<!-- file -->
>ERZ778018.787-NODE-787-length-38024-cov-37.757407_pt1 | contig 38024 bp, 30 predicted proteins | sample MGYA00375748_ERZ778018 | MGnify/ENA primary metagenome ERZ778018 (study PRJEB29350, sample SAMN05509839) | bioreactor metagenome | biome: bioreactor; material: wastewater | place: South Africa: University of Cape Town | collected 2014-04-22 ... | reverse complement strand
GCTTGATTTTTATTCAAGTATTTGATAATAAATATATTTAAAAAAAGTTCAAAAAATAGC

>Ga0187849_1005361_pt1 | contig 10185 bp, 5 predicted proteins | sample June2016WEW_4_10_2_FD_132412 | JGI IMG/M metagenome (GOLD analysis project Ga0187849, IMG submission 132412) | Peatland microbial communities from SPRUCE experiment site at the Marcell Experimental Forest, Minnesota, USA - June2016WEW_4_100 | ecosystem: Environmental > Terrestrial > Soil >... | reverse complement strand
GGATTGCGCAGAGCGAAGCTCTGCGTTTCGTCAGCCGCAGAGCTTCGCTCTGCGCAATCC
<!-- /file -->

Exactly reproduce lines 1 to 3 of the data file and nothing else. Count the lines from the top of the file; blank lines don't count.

>ERZ778018.787-NODE-787-length-38024-cov-37.757407_pt1 | contig 38024 bp, 30 predicted proteins | sample MGYA00375748_ERZ778018 | MGnify/ENA primary metagenome ERZ778018 (study PRJEB29350, sample SAMN05509839) | bioreactor metagenome | biome: bioreactor; material: wastewater | place: South Africa: University of Cape Town | collected 2014-04-22 ... | reverse complement strand
GCTTGATTTTTATTCAAGTATTTGATAATAAATATATTTAAAAAAAGTTCAAAAAATAGC

>Ga0187849_1005361_pt1 | contig 10185 bp, 5 predicted proteins | sample June2016WEW_4_10_2_FD_132412 | JGI IMG/M metagenome (GOLD analysis project Ga0187849, IMG submission 132412) | Peatland microbial communities from SPRUCE experiment site at the Marcell Experimental Forest, Minnesota, USA - June2016WEW_4_100 | ecosystem: Environmental > Terrestrial > Soil >... | reverse complement strand